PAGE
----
“One of the things the internet has given us is the ability to transcend the usual Euclidian restrictions of time and space.” says Silva, “So with the internet, we find ourselves having serendipitous collisions through hyperlinking.” This uploading of consciousness, Silva believes will lead to a future where the urban agoras—coffee shops, bars, town squares—and by extension big cities, becomes less important and we instead live in high-tech habitation hubs, “little islands,” spatially apart from each other yet intimately linked through the net.

Inventing a kind of social-media shamanism, Silva’s web series combines spiritual doctrine, pop psychology and social criticism given to you in the form of rapid-fire videos. With 316,628 YouTube subscribers and growing, Silva’s appeal comes from his ability to distill vast existential concepts into short bursts of manic energy.

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he handsome 32-year-old Venezuelan-born filmmaker, philosopher and actor also enjoys quite an extensive female fan base. This appeal has helped propel him into gigs at Current TV and the National Geographic Channel—among others—where Silva hosted Brain Games, one of the highest-rated shows to ever appear on Nat Geo at an astounding one million viewers for the first two launch episodes.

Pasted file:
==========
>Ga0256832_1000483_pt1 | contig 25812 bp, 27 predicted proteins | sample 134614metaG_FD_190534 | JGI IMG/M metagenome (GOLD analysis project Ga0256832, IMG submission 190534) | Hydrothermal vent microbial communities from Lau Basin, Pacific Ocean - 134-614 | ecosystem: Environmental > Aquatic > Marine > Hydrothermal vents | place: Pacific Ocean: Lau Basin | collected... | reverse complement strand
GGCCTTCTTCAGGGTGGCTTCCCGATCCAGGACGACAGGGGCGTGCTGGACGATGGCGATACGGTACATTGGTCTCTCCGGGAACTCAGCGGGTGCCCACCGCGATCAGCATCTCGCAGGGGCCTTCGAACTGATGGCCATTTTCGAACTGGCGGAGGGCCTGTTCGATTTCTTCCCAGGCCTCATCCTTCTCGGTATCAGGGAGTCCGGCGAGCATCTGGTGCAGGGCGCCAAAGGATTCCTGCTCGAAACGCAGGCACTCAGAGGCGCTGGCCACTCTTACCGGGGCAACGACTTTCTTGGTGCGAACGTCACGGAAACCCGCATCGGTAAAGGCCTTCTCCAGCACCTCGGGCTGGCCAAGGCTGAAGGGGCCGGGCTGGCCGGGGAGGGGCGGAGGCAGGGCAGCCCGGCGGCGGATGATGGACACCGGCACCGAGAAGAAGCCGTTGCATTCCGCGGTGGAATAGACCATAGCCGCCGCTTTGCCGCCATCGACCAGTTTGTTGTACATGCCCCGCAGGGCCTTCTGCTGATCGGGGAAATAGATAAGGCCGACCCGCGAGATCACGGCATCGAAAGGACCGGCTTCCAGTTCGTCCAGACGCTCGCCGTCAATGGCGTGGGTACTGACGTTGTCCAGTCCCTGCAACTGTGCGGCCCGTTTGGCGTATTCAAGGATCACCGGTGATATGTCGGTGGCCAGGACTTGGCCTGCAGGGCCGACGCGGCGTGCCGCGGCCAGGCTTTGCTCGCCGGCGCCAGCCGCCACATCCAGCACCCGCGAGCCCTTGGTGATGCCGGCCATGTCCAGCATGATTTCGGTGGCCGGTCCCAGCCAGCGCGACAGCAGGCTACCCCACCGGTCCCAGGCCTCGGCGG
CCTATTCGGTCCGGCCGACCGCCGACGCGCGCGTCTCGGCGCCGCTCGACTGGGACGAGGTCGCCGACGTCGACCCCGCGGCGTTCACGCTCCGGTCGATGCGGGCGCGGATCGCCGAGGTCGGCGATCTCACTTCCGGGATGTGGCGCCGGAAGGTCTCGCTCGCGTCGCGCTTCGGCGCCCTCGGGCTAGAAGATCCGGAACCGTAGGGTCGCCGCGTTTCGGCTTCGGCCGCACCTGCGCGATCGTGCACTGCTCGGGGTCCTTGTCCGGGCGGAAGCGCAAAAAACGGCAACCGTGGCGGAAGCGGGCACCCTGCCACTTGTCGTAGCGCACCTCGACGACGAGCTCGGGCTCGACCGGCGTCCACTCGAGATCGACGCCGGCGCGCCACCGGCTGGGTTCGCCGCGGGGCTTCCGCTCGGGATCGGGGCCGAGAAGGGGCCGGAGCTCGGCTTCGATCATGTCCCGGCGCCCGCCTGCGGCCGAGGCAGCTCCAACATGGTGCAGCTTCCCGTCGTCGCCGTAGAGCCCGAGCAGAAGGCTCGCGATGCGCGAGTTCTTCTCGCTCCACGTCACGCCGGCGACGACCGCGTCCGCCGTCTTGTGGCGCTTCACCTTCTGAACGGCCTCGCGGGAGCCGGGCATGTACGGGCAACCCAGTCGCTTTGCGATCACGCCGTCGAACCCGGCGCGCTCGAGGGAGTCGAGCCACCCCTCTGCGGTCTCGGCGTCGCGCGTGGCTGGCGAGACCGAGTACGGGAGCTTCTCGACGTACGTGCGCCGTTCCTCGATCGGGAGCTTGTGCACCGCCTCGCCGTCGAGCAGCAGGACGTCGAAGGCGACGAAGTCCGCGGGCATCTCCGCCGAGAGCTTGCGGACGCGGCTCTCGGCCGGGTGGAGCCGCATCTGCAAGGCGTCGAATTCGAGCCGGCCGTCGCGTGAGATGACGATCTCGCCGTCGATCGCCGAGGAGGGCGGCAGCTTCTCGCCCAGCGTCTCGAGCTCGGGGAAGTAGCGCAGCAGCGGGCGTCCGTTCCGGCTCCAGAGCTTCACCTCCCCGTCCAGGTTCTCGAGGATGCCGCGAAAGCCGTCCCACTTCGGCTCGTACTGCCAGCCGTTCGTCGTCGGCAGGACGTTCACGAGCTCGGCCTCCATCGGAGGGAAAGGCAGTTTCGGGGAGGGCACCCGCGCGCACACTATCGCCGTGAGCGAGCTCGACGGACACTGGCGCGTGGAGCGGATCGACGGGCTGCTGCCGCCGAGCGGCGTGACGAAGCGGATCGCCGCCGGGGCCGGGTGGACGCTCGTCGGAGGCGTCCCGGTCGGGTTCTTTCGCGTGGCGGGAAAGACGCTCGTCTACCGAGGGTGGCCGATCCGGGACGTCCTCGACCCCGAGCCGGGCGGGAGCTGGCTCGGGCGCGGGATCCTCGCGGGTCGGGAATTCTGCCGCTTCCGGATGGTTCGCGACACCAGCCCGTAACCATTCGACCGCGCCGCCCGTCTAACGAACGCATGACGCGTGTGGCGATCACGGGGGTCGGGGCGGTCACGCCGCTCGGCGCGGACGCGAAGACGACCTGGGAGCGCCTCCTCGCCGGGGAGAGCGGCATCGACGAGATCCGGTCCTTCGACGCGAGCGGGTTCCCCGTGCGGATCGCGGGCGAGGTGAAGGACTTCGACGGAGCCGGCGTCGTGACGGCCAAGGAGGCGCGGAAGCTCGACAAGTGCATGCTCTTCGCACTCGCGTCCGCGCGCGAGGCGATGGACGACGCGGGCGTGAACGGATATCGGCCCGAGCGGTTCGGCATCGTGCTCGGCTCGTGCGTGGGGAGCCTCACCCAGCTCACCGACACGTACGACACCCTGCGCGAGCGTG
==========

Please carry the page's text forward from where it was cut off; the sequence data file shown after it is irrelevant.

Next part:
But don’t worry, Silva’s vision of an exurban tech utopia—or more likely dystopia—is still far off: “We haven’t fully uploaded our consciousness yet.” says Silva. “We’re still interfacing, it’s just the rudimentary square screen, so I think humans—our mammal body still craves the physical presence of other people. So we haven’t completely graduated from cities yet.”

“What really inspires me lately,” Silva tells Ruins, is the book Where Good Ideas Come From: The Natural History of Innovation by Steven Johnson. In it, Johnson delves into “the ecology of thought” and his assertion that ideas can have sex. As he explains it, in our minds there’s a space for dynamic change, a “vertical integration for general related industries.” It’s this organic collision, and the density that exists in cities that leads to heightened creativity and the birthing of ideas and effects.

As anyone who has ever gone down a digital click-hole knows, there are many winding paths in the internet city. Wandering leaves you open to chance inspiration. While Silva believes these types of digital cities are the wave of the future, we still have a way to go. Singularity is the hypothetical state where artificial intelligence, human biological enhancement, or brain-computer interfaces have evolved to the point of greater-than-human intelligence.

Silva believes that the seeds to the cities of the future already exist in our current metropolises. “I think a city itself is a physical technology,” explains Silva. “The city is a piece of technology—the city is congealed imagination! The city is…agency! Think of all the signals that are around us at any moment. Everyone who is punching fingers against their phone screens are sending signals that traverse around us and through us at any given moment and a thousand times, a million times a day. I mean, if we could see those wavelengths—if we could see those frequencies, holy moly, that spectrum of activity, that agency and intent that surrounds us at any moment—it’s mind-boggling! That’s the chemistry of life, of oxygen of air—we’re buzzing, everything is connectivity, and we’re living in a hurricane of activity.”